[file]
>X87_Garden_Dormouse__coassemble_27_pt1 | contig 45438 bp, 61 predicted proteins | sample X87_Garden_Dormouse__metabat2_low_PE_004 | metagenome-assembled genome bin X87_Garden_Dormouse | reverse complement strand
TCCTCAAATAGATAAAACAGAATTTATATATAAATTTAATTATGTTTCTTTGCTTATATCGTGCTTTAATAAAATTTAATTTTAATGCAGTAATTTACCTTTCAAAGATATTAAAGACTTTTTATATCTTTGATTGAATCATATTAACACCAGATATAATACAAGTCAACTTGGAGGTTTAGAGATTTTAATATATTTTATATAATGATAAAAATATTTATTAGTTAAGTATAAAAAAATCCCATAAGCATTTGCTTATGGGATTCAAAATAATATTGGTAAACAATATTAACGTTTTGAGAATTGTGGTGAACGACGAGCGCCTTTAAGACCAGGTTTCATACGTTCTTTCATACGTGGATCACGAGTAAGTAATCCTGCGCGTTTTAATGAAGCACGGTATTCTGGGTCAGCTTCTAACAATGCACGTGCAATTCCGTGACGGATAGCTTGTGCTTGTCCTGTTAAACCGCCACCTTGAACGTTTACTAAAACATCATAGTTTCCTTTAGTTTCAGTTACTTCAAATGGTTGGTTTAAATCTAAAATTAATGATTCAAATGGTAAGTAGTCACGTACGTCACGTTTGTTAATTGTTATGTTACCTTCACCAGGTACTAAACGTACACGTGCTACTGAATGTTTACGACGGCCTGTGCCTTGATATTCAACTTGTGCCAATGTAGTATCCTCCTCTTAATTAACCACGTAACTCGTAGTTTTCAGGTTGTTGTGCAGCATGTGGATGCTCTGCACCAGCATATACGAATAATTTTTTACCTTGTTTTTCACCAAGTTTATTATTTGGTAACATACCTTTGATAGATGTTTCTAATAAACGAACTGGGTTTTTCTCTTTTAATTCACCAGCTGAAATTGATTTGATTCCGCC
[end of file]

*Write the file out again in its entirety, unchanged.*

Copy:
>X87_Garden_Dormouse__coassemble_27_pt1 | contig 45438 bp, 61 predicted proteins | sample X87_Garden_Dormouse__metabat2_low_PE_004 | metagenome-assembled genome bin X87_Garden_Dormouse | reverse complement strand
TCCTCAAATAGATAAAACAGAATTTATATATAAATTTAATTATGTTTCTTTGCTTATATCGTGCTTTAATAAAATTTAATTTTAATGCAGTAATTTACCTTTCAAAGATATTAAAGACTTTTTATATCTTTGATTGAATCATATTAACACCAGATATAATACAAGTCAACTTGGAGGTTTAGAGATTTTAATATATTTTATATAATGATAAAAATATTTATTAGTTAAGTATAAAAAAATCCCATAAGCATTTGCTTATGGGATTCAAAATAATATTGGTAAACAATATTAACGTTTTGAGAATTGTGGTGAACGACGAGCGCCTTTAAGACCAGGTTTCATACGTTCTTTCATACGTGGATCACGAGTAAGTAATCCTGCGCGTTTTAATGAAGCACGGTATTCTGGGTCAGCTTCTAACAATGCACGTGCAATTCCGTGACGGATAGCTTGTGCTTGTCCTGTTAAACCGCCACCTTGAACGTTTACTAAAACATCATAGTTTCCTTTAGTTTCAGTTACTTCAAATGGTTGGTTTAAATCTAAAATTAATGATTCAAATGGTAAGTAGTCACGTACGTCACGTTTGTTAATTGTTATGTTACCTTCACCAGGTACTAAACGTACACGTGCTACTGAATGTTTACGACGGCCTGTGCCTTGATATTCAACTTGTGCCAATGTAGTATCCTCCTCTTAATTAACCACGTAACTCGTAGTTTTCAGGTTGTTGTGCAGCATGTGGATGCTCTGCACCAGCATATACGAATAATTTTTTACCTTGTTTTTCACCAAGTTTATTATTTGGTAACATACCTTTGATAGATGTTTCTAATAAACGAACTGGGTTTTTCTCTTTTAATTCACCAGCTGAAATTGATTTGATTCCGCC